Household Staffing > Household Employee Tax Guide Overview 1 > Household Employee Tax Guide Overview 2
What are Your Payroll Tax Obligations as a Household Employer?
Once you have determined if you have a household employee, and you pay that household worker $2,100 or more (for 2019), then you are responsible for employment taxes, including all Social Security and Medicare taxes. You’ll also need to pay federal unemployment taxes for funding unemployment. In the “Do You Need To Pay Employment Taxes?” section of the tax guide, the IRS offers the following guidance:
“If you have a household employee, you may need to withhold and pay social security and Medicare taxes, pay federal unemployment tax, or both.” A brief and clear table, which can help you to determine your obligations and which I encourage you to review, is provided in the online PDF version of the tax guide: Table 1. Do You Need To Pay Employment Taxes? (Please see the table below or page 4.)
Table 1. Do You Need To Pay Employment Taxes?
|IF you …||THEN you need to …|
|A||Pay cash wages of $2,100 or more in 2019 to any one household employee.
Don’t count wages you pay to:
|Withhold and pay social security and Medicare taxes.
|B||Pay total cash wages of $1,000 or more in any calendar quarter of 2018 or 2019 to household employees.
Don’t count wages you pay to:
|Pay federal unemployment tax.
The IRS stipulates the following:
“You don’t need to withhold federal income tax from your household employee’s wages. But if your employee asks you to withhold it, you can. The employee must give you a completed Form W-4. If you and your employee have agreed to withholding, either of you may end the agreement by letting the other know in writing. If you agree to withhold federal income tax, you’re responsible for paying it to the IRS.”
For more information, review “Do You Need To Withhold Federal Income Tax” on page 8 of the tax guide. Keep in mind that it is considered to be standard practice to deduct income taxes from your household employee’s wages to help prevent a situation in which your employee owes a substantial amount of money when they file their taxes. If an employee elects not to withhold federal withholding taxes, I would suggest obtaining the employee’s election in order to avoid a problem when, later, the employee files their personal taxes.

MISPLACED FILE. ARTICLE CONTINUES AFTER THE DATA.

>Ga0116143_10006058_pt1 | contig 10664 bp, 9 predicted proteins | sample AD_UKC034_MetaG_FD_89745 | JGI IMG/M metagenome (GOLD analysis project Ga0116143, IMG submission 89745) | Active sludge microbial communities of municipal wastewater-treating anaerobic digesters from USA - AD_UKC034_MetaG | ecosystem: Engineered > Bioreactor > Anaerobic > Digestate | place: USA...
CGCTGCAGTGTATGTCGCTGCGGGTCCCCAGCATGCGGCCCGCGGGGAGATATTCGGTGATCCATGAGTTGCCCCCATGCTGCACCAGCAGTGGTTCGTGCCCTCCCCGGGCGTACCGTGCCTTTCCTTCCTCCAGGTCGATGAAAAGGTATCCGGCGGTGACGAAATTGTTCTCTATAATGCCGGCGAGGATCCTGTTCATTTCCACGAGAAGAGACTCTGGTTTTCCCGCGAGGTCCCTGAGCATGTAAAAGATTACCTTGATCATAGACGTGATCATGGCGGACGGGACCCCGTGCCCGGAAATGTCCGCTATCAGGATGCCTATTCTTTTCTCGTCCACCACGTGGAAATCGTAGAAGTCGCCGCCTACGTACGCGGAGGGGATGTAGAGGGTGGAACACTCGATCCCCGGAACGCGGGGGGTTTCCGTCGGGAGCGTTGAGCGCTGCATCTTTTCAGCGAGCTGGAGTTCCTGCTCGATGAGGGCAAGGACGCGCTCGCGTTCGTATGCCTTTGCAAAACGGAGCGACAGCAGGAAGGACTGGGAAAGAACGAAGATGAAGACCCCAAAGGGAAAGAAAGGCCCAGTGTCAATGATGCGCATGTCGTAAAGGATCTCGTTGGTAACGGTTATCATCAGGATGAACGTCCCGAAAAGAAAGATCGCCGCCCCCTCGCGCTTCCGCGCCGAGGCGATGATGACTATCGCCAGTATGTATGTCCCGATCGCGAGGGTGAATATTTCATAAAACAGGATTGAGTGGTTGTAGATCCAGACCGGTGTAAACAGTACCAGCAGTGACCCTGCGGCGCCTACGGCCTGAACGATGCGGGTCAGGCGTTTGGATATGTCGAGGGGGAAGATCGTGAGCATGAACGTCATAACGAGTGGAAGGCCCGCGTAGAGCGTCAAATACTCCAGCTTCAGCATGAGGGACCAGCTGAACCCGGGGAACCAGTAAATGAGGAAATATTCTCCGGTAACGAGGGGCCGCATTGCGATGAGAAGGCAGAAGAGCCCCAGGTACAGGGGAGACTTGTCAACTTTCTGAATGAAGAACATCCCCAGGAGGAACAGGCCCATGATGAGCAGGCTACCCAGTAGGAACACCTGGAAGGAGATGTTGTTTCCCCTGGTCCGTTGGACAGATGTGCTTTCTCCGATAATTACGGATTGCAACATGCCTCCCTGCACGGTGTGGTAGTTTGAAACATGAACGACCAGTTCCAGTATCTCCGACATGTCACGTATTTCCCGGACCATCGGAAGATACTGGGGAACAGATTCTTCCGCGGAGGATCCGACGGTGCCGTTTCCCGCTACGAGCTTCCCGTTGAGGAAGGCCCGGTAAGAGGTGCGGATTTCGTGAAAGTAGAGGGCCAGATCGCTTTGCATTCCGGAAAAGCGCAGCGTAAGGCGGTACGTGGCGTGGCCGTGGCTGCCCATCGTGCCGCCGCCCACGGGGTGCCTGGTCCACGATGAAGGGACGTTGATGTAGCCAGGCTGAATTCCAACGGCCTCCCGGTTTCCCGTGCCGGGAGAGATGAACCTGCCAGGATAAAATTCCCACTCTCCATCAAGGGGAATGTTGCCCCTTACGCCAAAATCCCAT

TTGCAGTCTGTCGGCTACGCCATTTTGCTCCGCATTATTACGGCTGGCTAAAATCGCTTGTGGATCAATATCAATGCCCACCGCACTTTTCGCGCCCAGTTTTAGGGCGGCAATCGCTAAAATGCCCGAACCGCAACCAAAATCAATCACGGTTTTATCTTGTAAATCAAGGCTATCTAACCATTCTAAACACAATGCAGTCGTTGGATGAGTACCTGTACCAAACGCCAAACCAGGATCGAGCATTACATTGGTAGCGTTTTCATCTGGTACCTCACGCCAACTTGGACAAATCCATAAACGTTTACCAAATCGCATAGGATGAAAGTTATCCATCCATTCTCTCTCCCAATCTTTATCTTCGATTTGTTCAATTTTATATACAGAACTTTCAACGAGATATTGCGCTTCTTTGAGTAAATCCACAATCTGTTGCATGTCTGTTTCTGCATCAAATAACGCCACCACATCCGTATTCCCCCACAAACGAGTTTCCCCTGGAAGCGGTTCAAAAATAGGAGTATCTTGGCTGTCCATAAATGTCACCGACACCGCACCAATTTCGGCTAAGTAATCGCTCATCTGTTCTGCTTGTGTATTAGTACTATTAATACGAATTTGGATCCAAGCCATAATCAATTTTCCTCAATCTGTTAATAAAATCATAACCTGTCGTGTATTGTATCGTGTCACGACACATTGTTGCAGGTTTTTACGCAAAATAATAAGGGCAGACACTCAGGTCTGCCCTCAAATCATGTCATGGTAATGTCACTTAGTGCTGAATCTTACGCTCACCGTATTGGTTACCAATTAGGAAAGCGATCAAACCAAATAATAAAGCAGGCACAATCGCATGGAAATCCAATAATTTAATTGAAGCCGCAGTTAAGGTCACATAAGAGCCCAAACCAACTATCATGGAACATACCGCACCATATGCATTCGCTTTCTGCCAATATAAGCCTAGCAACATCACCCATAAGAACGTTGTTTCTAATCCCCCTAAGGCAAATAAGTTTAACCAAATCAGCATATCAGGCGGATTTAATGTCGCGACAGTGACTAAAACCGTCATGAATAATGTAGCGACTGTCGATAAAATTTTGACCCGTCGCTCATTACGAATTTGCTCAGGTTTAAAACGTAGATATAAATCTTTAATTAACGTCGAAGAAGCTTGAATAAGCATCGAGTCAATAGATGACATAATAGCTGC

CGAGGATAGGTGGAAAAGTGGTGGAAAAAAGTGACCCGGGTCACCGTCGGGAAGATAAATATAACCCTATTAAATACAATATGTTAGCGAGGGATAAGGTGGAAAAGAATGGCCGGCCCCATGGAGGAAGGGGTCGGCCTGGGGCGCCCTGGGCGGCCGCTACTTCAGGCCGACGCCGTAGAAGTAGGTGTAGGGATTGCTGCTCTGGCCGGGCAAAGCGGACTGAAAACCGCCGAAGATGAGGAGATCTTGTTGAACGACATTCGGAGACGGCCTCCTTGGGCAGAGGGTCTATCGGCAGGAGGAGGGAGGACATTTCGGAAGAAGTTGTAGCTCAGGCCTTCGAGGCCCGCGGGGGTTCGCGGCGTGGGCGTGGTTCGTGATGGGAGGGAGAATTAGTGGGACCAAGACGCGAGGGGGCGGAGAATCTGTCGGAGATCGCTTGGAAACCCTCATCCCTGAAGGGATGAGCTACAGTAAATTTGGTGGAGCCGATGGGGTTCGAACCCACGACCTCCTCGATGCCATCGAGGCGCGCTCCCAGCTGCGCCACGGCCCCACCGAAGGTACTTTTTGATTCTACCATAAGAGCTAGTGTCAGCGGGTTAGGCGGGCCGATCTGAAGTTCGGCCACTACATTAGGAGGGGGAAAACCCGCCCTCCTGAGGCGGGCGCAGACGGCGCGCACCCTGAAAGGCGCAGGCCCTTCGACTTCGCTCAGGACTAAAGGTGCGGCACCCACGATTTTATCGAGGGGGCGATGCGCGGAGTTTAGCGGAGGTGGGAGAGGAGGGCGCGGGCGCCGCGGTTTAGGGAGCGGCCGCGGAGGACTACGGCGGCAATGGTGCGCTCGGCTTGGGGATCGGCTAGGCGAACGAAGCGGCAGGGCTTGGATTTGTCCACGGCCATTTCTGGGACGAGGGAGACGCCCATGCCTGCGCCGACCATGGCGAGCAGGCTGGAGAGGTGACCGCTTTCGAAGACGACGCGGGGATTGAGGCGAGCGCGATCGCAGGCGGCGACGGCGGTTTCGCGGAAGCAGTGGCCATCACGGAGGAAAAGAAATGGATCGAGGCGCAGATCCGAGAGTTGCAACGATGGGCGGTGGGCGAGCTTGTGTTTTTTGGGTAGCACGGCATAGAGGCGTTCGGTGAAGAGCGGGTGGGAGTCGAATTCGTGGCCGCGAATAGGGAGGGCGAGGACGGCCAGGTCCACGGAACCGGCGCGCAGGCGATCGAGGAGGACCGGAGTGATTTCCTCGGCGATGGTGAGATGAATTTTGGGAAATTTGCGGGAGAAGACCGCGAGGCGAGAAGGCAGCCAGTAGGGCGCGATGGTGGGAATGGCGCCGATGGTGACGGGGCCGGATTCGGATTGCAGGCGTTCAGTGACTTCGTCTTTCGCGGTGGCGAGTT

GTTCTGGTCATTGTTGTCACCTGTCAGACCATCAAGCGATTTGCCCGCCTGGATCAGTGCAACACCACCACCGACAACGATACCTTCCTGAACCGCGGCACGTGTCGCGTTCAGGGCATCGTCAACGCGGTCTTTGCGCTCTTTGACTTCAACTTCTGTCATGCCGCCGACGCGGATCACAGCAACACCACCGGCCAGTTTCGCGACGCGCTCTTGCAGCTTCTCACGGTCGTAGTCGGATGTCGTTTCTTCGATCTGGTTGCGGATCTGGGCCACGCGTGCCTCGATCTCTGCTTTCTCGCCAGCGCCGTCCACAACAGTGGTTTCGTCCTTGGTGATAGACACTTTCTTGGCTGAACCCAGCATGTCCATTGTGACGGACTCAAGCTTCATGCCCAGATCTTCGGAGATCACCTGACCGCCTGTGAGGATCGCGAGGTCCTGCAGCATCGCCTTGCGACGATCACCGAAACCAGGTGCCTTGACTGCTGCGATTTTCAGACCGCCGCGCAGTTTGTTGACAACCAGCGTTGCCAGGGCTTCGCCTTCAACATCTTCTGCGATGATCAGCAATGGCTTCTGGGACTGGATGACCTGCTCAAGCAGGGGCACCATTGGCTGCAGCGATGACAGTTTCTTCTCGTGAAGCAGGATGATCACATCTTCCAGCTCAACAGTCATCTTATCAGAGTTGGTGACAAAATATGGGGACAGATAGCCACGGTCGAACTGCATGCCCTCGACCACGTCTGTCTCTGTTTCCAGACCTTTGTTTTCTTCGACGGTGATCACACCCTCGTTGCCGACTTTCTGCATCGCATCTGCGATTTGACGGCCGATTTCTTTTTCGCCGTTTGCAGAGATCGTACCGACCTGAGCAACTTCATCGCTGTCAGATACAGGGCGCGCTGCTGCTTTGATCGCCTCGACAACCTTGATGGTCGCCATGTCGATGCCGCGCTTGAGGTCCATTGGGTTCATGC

If you do need to pay social security, Medicare, or federal unemployment tax or choose to withhold federal income tax, read Table 2, the Household Employer’s Checklist, which is provided below and on page 5 of IRS Publication 926. In particular, Table 2 provides guidance on what you may need to do “When you hire a household employee” and “When you pay your household employee.”
Table 2. Household Employer’s Checklist
|When you hire a household employee:||
|When you pay your household employee:||
|By January 31, 2020:||
|By April 15, 2020:||
The federal employment tax payments you make are reconciled with the information on your employee’s income tax return. Keep in mind that you may also need to submit quarterly unemployment tax filings and reports and payments of state income taxes withheld. You are required to provide each employee with their W-2 form by January 31 of each year.
Review the Full IRS Tax Guide or Speak with Your Accountant About Both Federal and State Requirements
The information in this section offers but a brief introduction to IRS tax requirements for household employers. As mentioned, I highly recommend that you review the guide used as the basis of this section, IRS Publication 926, the “Household Employer’s Tax Guide” to gain a fuller understanding of your federal tax obligations. Moreover, as detailed in Domestic Workers Rights – The Legal Landscape of Household Staffing, a household employer must determine if an employee is eligible to work legally in the United States. Please see the US Citizenship and Immigration Services website regarding completing a Form I-9, Employment Eligibility Verification.
Lastly, I’d like to mention once again that your tax advisor is the best person to advise you on what you need to do to meet not only the federal but also the state tax requirements. A discussion with your tax professional will no doubt help you best navigate through the ins and outs of your unique tax situation. The potential adverse consequences from multiple federal and state agencies in assessing penalties, interest, and withholding taxes could be substantial if the correct process for collecting and reporting is not followed. Moreover, as mentioned in our section entitled “Domestic Workers Rights – The Legal Landscape of Household Staffing”, it’s also wise to have a conversation with your insurance agent prior to hiring a household employee to ensure that the proper insurance coverage is in place.
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